Your letter should include a succinct statement about the importance and/or impact of your work.
Format & layout of your article
Keep your writing clear and concise, avoiding repetition or embellishment. All submissions must be in English. We permit standard English and American spelling in our journals, but please use one or the other consistently within the article itself. You are welcome to use common or standard abbreviations; if your abbreviations are non-standard, please include a definition the first time you use them.
All articles accepted for publication in our journals are edited and typeset to our house style by professional editors: the manuscript will be formatted for you.
If you would like professional guidance on improving the standard and style of your writing, before submitting your article, we offer a specialist language editing service.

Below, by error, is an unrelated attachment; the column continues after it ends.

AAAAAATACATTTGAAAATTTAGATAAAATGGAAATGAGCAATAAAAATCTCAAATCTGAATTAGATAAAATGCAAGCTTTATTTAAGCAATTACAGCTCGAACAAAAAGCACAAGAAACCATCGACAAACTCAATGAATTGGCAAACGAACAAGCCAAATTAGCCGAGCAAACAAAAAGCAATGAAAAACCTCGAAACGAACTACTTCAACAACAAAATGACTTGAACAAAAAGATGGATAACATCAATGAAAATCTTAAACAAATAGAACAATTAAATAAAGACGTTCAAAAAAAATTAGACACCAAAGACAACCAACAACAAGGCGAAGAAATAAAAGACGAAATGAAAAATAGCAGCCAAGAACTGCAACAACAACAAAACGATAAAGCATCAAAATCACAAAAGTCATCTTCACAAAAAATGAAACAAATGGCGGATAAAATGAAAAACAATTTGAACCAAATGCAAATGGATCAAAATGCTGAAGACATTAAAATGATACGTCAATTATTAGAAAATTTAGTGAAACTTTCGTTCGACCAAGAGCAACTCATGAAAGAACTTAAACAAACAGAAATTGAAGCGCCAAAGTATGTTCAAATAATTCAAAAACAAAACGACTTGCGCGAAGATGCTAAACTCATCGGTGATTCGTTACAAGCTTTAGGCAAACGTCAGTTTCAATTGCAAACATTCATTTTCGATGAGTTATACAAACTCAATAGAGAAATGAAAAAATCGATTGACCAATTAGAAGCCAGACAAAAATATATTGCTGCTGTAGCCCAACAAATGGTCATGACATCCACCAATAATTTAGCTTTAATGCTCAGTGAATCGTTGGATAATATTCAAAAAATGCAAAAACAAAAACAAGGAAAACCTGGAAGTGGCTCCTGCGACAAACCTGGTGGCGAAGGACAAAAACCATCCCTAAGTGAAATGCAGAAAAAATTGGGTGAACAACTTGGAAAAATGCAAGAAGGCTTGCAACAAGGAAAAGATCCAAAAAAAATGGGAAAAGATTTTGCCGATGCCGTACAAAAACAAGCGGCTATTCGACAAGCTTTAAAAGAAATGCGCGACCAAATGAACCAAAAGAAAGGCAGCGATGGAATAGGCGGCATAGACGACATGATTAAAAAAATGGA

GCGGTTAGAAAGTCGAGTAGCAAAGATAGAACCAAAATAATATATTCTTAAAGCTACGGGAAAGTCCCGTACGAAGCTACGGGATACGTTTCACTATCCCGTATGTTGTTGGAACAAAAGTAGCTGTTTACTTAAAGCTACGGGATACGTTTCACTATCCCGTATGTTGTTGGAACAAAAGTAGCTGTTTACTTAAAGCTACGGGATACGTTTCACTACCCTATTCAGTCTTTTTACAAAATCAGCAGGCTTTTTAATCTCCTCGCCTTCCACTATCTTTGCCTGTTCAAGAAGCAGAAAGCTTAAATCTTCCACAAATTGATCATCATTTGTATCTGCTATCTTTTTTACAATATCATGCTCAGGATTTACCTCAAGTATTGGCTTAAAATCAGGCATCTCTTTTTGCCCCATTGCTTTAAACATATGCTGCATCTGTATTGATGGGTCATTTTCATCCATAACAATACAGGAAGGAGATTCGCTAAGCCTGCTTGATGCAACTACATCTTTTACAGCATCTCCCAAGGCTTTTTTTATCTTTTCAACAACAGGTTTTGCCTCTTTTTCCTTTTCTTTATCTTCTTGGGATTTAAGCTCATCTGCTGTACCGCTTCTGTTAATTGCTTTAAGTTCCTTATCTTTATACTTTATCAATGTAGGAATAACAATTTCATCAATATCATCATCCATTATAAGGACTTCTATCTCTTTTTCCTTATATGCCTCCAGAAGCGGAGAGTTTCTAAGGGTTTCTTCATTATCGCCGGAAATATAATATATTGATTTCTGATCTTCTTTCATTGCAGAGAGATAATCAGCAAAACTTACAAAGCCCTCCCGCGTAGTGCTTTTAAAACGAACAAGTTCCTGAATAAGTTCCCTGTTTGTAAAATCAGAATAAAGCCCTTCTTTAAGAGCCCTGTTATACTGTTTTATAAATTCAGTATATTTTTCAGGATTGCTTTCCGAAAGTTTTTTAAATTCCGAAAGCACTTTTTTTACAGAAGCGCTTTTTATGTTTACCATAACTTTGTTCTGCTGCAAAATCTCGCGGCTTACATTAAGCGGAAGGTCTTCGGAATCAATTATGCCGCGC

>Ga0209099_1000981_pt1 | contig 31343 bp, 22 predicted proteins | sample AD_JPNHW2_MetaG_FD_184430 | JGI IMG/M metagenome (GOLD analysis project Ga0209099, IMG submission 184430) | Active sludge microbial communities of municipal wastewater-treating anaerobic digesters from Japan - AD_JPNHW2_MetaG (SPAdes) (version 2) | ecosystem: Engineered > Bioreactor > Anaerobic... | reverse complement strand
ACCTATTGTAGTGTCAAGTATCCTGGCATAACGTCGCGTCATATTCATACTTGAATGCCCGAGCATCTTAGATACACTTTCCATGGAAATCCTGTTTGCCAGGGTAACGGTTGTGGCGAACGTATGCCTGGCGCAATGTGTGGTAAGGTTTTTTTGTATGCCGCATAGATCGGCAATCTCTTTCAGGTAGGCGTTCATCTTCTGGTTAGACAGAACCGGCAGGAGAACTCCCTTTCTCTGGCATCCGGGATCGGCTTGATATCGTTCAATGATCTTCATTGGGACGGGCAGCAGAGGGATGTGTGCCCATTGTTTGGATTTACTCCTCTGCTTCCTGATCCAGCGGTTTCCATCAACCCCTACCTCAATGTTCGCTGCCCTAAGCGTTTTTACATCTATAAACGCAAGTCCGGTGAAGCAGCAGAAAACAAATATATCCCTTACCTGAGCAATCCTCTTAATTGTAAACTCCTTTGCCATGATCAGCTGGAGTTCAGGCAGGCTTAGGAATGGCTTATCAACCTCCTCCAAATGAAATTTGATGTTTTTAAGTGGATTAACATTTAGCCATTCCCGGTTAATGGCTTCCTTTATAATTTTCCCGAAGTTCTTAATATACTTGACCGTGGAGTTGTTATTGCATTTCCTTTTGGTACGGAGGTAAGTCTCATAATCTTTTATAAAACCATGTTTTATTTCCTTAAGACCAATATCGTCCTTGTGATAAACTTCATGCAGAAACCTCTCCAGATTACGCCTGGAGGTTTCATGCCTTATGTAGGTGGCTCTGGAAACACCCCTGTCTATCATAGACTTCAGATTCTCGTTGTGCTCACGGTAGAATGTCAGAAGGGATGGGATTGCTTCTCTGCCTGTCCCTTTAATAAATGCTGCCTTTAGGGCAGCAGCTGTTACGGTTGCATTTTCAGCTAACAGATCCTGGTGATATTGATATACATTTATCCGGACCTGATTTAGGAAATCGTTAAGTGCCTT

Authors are strongly encouraged to use the template
A graphical abstract is a single, concise, pictorial and visual summary of the main findings of the article. This could either be the concluding figure from the article or a figure that is specially designed for the purpose, which captures the content of the article for readers at a single glance. The graphical abstract will be displayed in the online article and any promotional materials, but will not appear in the article PDF file.
A graphical abstract should allow readers to quickly gain an understanding of the main take-home message of the paper and is intended to encourage browsing, promote interdisciplinary scholarship, and help readers identify more quickly which papers are most relevant to their research interests.
Graphical abstracts should be submitted as a separate file in the submission system.